Our oldest graduates from high school so we have announcements to get out, pictures to pick up, parties to plan and registration for college. She is in running start this year which means she did her high school senior year and college freshman year at the same time so she will be going into college as a sophomore next fall studying marine biology. Right now she is in crunch mode to get everything done.

Our youngest has her sweet 16 coming up first week of June. That is a special birthday so I am trying to decide what to do about it. We have a tradition of giving our girls a real ring on their 16th so I have to go shopping. I hate to shop.

The man also has a birthday. He wants heated riding gear for the bike. That means a trip to Olympia about two hours south of here (after the ferry) to visit the company that makes it. We will be taking the car for that. I am not riding that far on his Harley in what will surely be rain.

How about a recipe? This dessert starts out as one batter and separates during baking into fluffy cake hiding a creamy layer of lemon pudding. Try it!

Lemon Pudding Cake

1 Cup granulated sugar divided (3/4 cup and 1/4 cup)
1/3 cup all purpose flour
1/8 tsp. salt
1 cup milk
2 tsp. fresh lemon zest
1/2 Cup lemon juice
2 Tbls. butter, melted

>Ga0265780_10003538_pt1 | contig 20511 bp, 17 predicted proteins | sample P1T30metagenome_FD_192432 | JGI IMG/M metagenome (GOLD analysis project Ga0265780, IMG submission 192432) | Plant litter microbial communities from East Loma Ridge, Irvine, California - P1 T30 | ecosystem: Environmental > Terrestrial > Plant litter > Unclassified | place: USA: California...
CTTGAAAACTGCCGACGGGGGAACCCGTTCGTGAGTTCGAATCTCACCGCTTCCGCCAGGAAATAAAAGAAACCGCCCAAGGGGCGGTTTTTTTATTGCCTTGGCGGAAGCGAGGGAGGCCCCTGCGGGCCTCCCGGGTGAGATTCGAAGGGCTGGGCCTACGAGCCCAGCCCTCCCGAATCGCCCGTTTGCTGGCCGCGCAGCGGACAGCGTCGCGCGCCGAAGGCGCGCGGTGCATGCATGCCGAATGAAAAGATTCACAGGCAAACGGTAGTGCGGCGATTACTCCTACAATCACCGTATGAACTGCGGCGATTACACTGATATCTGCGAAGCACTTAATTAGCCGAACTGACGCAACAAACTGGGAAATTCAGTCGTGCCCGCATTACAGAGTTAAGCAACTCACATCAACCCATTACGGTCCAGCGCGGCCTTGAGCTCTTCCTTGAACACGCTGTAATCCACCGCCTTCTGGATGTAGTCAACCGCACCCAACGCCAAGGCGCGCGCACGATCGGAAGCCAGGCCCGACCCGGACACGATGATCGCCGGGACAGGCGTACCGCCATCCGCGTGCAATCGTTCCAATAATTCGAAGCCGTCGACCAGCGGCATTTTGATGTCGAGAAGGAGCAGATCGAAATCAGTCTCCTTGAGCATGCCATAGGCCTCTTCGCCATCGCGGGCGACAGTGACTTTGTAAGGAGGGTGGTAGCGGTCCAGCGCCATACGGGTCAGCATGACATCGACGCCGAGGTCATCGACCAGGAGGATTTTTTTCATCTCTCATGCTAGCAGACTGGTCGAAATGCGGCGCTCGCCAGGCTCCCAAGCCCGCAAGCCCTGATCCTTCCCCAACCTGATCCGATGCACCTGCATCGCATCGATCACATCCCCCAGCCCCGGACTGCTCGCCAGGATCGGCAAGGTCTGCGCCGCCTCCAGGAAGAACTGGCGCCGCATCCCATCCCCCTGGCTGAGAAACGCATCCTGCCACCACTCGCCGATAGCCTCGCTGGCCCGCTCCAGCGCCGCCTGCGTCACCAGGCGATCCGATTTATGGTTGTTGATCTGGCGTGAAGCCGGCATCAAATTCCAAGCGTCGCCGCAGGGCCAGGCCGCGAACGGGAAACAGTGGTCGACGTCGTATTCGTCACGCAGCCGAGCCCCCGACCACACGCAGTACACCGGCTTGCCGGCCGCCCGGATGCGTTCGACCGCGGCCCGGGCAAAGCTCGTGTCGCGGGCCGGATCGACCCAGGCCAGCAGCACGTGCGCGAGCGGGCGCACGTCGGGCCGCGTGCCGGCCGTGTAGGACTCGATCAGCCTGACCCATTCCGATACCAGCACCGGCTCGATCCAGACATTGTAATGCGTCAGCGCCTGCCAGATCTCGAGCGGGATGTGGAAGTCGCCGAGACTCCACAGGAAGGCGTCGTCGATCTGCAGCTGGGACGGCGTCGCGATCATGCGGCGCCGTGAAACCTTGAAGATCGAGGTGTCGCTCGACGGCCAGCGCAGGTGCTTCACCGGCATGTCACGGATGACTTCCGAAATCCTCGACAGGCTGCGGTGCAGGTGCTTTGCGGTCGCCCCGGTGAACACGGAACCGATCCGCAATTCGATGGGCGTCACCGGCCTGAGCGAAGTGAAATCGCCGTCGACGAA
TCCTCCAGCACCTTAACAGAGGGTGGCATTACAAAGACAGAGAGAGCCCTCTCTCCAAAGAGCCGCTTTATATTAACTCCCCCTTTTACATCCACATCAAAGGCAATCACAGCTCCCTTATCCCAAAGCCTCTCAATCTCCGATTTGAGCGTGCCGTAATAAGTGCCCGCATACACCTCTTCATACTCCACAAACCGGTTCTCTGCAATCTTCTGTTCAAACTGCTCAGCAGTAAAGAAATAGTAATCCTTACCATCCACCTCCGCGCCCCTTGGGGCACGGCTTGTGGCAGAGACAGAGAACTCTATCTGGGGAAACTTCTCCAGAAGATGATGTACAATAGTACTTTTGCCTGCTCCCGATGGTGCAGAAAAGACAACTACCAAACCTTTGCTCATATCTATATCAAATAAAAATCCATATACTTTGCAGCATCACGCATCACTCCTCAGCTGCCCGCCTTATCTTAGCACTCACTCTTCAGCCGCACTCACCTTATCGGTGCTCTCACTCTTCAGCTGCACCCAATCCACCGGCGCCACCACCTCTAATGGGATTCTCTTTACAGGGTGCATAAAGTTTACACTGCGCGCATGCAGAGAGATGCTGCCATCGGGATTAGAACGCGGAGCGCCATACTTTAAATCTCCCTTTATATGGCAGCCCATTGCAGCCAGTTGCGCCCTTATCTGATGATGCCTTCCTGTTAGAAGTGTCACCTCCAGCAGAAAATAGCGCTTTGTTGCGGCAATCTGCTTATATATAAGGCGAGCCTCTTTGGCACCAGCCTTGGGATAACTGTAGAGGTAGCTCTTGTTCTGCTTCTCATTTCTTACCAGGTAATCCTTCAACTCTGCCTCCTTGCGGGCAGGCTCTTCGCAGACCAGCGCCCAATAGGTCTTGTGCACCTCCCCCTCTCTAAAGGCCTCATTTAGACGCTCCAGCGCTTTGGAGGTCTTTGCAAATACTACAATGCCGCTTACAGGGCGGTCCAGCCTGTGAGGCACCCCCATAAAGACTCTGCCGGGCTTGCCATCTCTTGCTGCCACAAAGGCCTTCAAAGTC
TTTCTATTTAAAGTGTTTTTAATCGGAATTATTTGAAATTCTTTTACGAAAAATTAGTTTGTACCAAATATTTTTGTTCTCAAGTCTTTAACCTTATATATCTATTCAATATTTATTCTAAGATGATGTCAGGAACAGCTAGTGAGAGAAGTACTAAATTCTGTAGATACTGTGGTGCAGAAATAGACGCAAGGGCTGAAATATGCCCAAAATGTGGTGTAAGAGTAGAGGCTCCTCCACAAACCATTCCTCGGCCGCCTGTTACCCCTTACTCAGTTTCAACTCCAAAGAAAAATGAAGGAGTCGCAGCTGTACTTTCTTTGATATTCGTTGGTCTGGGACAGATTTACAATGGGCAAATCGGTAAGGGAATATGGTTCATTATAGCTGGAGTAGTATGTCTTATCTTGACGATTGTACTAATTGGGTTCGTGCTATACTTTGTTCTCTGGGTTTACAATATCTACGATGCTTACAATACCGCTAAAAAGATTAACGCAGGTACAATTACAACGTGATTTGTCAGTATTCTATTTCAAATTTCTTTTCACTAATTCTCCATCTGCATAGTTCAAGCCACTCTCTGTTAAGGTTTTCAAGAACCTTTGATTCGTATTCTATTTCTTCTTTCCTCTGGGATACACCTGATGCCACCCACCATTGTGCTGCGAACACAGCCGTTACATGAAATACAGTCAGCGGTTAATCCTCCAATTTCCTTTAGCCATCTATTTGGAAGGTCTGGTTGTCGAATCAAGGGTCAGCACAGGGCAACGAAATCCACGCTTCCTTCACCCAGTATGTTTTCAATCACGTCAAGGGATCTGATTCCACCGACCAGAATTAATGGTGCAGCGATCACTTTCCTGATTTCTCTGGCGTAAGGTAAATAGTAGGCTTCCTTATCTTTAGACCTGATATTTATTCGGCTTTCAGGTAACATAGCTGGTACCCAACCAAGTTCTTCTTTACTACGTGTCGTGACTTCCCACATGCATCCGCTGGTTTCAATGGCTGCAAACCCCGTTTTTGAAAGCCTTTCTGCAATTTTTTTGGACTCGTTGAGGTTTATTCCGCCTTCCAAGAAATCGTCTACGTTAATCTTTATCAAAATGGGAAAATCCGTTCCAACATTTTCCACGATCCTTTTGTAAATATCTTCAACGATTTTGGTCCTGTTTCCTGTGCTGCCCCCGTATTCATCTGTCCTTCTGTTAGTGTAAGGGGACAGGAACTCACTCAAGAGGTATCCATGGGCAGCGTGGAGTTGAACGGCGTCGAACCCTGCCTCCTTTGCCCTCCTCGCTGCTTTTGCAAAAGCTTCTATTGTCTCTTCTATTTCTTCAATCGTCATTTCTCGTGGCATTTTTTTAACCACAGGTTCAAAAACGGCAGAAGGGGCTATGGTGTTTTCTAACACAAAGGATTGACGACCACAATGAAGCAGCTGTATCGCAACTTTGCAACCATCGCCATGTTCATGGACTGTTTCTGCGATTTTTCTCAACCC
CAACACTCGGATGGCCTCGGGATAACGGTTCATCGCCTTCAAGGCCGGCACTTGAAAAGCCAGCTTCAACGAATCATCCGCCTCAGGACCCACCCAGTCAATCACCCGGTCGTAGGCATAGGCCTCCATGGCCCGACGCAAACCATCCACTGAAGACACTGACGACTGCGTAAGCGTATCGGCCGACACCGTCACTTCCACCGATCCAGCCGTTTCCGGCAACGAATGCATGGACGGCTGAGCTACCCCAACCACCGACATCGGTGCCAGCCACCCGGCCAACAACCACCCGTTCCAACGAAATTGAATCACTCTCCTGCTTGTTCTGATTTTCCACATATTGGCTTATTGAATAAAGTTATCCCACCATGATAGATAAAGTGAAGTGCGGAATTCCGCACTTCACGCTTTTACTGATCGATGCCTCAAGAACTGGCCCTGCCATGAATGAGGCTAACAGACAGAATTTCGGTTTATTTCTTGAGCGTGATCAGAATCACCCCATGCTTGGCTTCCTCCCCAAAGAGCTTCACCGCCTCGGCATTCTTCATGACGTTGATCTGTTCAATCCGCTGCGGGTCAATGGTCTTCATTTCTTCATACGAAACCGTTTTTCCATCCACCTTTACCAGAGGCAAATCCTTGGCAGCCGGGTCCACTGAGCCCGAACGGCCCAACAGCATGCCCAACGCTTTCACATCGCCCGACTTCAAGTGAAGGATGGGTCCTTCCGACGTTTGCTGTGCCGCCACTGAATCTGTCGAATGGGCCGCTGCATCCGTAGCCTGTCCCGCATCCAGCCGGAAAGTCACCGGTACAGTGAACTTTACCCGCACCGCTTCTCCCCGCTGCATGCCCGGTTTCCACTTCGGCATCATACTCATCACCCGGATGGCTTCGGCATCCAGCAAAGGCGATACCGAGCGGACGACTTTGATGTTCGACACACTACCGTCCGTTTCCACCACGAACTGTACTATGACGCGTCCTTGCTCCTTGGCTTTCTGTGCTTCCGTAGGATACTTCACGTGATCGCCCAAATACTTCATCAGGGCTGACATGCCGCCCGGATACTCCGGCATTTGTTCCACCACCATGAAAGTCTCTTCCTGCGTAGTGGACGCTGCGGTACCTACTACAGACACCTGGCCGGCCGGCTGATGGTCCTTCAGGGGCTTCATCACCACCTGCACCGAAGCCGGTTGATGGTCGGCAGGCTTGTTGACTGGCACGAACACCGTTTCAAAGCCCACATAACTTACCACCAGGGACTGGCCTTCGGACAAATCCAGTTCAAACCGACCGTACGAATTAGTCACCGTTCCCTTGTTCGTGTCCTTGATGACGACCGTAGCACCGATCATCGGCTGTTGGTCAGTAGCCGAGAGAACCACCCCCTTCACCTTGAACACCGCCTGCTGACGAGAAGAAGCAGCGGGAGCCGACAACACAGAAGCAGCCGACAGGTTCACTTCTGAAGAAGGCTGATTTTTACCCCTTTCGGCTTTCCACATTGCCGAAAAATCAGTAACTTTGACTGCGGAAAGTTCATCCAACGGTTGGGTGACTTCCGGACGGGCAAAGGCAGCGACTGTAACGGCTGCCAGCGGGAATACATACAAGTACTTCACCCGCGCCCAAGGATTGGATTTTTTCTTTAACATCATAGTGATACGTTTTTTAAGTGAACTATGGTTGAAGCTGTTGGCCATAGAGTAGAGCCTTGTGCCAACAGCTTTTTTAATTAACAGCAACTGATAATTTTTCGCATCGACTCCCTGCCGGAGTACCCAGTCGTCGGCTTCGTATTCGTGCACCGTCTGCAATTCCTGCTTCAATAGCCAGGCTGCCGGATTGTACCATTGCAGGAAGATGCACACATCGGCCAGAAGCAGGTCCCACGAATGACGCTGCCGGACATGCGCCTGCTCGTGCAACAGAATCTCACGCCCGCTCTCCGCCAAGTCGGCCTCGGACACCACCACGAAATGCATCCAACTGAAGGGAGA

2 large egg yolks
3 large egg whites (room temperature)
Confectioners sugar for dusting

Preheat oven to 350. Coat eight 4-6 ounce oven proof ramekins or custard cups with cooking spray. Place in a baking dish and heat a kettle of water for a water bath.

Whisk 3/4 cup sugar, flour, and salt in a medium bowl. Add milk, lemon juice and zest, butter and egg yolks. Whisk until smooth.

In a clean glass bowl beat egg whites on medium speed until soft peaks form. Gradually add the remaining 1/4 cup sugar and continue beating until stiff and glossy. Fold the egg whites into the batter (it will be thinner than other cake batter and it's okay if a little lumpy). Evenly divide among the prepared ramekins.
Place the roasting pan of ramekins in the oven and carefully pour in enough boiling water to come almost halfway up the sides of the ramekins.

Bake the pudding cakes until golden brown and the cakes have pulled away slightly from the sides of the ramekins, 25 to 30 minutes. Transfer the ramekins to a wire rack to cool for 15 minutes. Dust with confectioners sugar and serve warm or at room temperature.

1 comment:

Modern Day Redneck said...

It sounds like our households are close in all the activities. My oldest walks next weekend and the middle one gets her driving license this month and the youngest is mad all the time. For our girls and their sweet sixteen, we left it up to them on what they wanted. The first on cost over $500. The second was just $250 and this year the third one does not look cheap at all. She is already planning it.
Your animals look good, keep up the good work.